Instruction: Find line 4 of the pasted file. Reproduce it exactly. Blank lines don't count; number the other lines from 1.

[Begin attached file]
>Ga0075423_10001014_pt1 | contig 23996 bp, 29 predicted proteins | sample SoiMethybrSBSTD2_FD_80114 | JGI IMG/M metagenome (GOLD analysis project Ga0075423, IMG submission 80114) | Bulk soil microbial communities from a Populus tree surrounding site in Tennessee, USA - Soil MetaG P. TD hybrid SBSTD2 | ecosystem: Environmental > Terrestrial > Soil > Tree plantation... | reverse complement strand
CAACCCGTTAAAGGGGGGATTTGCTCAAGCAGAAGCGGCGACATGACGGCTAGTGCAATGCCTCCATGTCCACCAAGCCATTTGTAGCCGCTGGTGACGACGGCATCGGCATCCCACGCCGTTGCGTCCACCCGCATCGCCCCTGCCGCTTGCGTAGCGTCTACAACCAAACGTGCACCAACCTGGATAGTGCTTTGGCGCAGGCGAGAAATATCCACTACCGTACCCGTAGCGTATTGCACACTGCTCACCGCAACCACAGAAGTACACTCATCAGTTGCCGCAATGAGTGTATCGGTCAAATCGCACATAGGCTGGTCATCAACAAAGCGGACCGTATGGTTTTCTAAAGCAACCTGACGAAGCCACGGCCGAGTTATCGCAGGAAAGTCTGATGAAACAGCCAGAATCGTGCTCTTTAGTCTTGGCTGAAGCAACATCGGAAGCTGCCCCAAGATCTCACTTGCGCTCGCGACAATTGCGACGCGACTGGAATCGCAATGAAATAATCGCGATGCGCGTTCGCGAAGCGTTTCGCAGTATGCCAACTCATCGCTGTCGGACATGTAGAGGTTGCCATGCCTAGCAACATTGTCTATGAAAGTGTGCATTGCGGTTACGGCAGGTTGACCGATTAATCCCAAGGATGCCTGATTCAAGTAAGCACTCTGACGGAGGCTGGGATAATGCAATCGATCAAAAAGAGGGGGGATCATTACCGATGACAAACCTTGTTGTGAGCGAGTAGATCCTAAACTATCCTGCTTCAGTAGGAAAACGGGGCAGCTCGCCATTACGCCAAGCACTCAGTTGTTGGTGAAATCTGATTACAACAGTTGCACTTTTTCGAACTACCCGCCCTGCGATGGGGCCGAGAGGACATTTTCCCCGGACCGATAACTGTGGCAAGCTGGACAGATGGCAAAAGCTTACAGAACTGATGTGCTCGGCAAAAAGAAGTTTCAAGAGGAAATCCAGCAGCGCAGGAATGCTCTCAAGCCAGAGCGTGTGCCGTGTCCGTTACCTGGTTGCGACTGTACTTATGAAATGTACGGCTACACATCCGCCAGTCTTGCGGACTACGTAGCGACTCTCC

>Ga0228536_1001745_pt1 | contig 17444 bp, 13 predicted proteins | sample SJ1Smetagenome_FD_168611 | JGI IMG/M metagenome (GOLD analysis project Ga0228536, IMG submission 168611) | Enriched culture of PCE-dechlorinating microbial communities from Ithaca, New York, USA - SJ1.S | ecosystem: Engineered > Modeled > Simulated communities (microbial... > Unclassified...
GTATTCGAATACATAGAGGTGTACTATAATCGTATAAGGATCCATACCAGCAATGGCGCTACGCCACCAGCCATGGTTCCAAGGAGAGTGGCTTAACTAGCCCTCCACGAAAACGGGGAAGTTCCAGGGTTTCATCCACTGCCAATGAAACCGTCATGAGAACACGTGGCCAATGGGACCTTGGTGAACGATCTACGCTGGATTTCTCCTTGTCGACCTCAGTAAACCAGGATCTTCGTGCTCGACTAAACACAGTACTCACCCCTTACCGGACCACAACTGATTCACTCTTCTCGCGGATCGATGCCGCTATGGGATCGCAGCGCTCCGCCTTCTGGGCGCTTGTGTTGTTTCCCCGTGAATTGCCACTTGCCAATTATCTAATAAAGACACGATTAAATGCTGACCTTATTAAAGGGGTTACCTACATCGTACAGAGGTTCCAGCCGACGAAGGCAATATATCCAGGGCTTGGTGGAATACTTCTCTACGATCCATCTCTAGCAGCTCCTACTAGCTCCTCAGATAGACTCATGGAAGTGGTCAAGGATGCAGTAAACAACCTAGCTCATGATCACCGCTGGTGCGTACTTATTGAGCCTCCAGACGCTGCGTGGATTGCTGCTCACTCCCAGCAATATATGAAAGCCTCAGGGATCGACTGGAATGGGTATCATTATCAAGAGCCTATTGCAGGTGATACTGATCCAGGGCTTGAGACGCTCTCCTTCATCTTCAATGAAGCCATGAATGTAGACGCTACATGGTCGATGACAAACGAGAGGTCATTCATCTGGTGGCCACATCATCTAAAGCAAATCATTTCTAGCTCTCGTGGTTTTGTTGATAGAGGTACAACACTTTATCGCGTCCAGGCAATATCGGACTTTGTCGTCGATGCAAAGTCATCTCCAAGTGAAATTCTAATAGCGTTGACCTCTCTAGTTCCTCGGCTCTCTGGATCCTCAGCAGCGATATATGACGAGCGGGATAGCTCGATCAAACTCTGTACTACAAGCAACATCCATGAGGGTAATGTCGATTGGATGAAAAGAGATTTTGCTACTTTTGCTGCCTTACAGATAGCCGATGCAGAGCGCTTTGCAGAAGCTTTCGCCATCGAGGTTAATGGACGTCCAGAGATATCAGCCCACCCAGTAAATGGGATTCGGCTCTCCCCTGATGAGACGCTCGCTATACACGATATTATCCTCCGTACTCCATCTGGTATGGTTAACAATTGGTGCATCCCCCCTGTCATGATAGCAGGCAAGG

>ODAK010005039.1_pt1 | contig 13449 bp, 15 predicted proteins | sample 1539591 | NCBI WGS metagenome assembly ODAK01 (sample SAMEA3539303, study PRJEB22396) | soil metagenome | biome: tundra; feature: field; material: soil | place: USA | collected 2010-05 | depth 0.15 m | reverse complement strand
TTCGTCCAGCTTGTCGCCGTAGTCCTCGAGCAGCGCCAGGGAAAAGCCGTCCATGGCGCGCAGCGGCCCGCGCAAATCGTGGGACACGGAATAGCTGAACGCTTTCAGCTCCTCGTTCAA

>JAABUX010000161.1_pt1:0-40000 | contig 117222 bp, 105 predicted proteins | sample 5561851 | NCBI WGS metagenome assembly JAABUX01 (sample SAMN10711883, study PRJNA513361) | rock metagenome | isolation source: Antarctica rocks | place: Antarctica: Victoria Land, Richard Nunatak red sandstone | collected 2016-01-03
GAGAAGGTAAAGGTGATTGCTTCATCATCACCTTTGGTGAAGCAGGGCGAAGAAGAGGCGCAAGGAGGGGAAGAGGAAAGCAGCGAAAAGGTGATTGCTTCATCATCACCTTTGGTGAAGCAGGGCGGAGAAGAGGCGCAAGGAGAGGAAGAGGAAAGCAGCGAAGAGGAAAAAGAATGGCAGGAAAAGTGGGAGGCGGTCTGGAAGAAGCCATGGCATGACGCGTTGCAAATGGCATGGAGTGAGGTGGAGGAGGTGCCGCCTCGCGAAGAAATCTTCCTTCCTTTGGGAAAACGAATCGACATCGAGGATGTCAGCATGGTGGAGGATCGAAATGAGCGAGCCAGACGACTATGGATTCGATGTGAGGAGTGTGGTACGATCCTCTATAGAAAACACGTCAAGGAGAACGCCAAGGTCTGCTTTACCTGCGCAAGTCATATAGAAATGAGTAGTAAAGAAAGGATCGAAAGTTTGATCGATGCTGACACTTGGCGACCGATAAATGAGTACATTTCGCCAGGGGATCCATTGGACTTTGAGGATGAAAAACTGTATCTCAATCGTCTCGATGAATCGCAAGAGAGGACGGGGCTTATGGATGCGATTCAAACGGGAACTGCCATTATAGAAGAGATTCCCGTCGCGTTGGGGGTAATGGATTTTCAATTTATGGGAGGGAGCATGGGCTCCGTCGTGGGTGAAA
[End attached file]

GTATTCGAATACATAGAGGTGTACTATAATCGTATAAGGATCCATACCAGCAATGGCGCTACGCCACCAGCCATGGTTCCAAGGAGAGTGGCTTAACTAGCCCTCCACGAAAACGGGGAAGTTCCAGGGTTTCATCCACTGCCAATGAAACCGTCATGAGAACACGTGGCCAATGGGACCTTGGTGAACGATCTACGCTGGATTTCTCCTTGTCGACCTCAGTAAACCAGGATCTTCGTGCTCGACTAAACACAGTACTCACCCCTTACCGGACCACAACTGATTCACTCTTCTCGCGGATCGATGCCGCTATGGGATCGCAGCGCTCCGCCTTCTGGGCGCTTGTGTTGTTTCCCCGTGAATTGCCACTTGCCAATTATCTAATAAAGACACGATTAAATGCTGACCTTATTAAAGGGGTTACCTACATCGTACAGAGGTTCCAGCCGACGAAGGCAATATATCCAGGGCTTGGTGGAATACTTCTCTACGATCCATCTCTAGCAGCTCCTACTAGCTCCTCAGATAGACTCATGGAAGTGGTCAAGGATGCAGTAAACAACCTAGCTCATGATCACCGCTGGTGCGTACTTATTGAGCCTCCAGACGCTGCGTGGATTGCTGCTCACTCCCAGCAATATATGAAAGCCTCAGGGATCGACTGGAATGGGTATCATTATCAAGAGCCTATTGCAGGTGATACTGATCCAGGGCTTGAGACGCTCTCCTTCATCTTCAATGAAGCCATGAATGTAGACGCTACATGGTCGATGACAAACGAGAGGTCATTCATCTGGTGGCCACATCATCTAAAGCAAATCATTTCTAGCTCTCGTGGTTTTGTTGATAGAGGTACAACACTTTATCGCGTCCAGGCAATATCGGACTTTGTCGTCGATGCAAAGTCATCTCCAAGTGAAATTCTAATAGCGTTGACCTCTCTAGTTCCTCGGCTCTCTGGATCCTCAGCAGCGATATATGACGAGCGGGATAGCTCGATCAAACTCTGTACTACAAGCAACATCCATGAGGGTAATGTCGATTGGATGAAAAGAGATTTTGCTACTTTTGCTGCCTTACAGATAGCCGATGCAGAGCGCTTTGCAGAAGCTTTCGCCATCGAGGTTAATGGACGTCCAGAGATATCAGCCCACCCAGTAAATGGGATTCGGCTCTCCCCTGATGAGACGCTCGCTATACACGATATTATCCTCCGTACTCCATCTGGTATGGTTAACAATTGGTGCATCCCCCCTGTCATGATAGCAGGCAAGG